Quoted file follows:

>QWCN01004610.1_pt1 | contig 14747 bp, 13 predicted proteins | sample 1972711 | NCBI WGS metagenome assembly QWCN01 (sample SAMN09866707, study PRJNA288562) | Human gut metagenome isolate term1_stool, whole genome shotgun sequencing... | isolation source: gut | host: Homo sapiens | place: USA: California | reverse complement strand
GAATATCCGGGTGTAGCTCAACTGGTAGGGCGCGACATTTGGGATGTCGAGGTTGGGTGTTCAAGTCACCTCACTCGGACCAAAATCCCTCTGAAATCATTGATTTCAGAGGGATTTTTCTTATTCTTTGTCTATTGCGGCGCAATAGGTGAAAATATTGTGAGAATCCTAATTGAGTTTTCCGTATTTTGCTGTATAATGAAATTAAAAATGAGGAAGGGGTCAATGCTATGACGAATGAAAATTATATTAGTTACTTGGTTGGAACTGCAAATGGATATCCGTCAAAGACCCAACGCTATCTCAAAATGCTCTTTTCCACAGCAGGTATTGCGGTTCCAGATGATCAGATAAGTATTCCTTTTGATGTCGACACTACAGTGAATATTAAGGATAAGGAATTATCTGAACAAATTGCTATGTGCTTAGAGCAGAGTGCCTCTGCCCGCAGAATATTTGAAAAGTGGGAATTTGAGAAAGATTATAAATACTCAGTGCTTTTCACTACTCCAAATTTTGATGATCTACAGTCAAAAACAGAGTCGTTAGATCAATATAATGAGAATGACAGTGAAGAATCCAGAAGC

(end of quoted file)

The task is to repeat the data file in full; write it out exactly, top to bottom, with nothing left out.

>QWCN01004610.1_pt1 | contig 14747 bp, 13 predicted proteins | sample 1972711 | NCBI WGS metagenome assembly QWCN01 (sample SAMN09866707, study PRJNA288562) | Human gut metagenome isolate term1_stool, whole genome shotgun sequencing... | isolation source: gut | host: Homo sapiens | place: USA: California | reverse complement strand
GAATATCCGGGTGTAGCTCAACTGGTAGGGCGCGACATTTGGGATGTCGAGGTTGGGTGTTCAAGTCACCTCACTCGGACCAAAATCCCTCTGAAATCATTGATTTCAGAGGGATTTTTCTTATTCTTTGTCTATTGCGGCGCAATAGGTGAAAATATTGTGAGAATCCTAATTGAGTTTTCCGTATTTTGCTGTATAATGAAATTAAAAATGAGGAAGGGGTCAATGCTATGACGAATGAAAATTATATTAGTTACTTGGTTGGAACTGCAAATGGATATCCGTCAAAGACCCAACGCTATCTCAAAATGCTCTTTTCCACAGCAGGTATTGCGGTTCCAGATGATCAGATAAGTATTCCTTTTGATGTCGACACTACAGTGAATATTAAGGATAAGGAATTATCTGAACAAATTGCTATGTGCTTAGAGCAGAGTGCCTCTGCCCGCAGAATATTTGAAAAGTGGGAATTTGAGAAAGATTATAAATACTCAGTGCTTTTCACTACTCCAAATTTTGATGATCTACAGTCAAAAACAGAGTCGTTAGATCAATATAATGAGAATGACAGTGAAGAATCCAGAAGC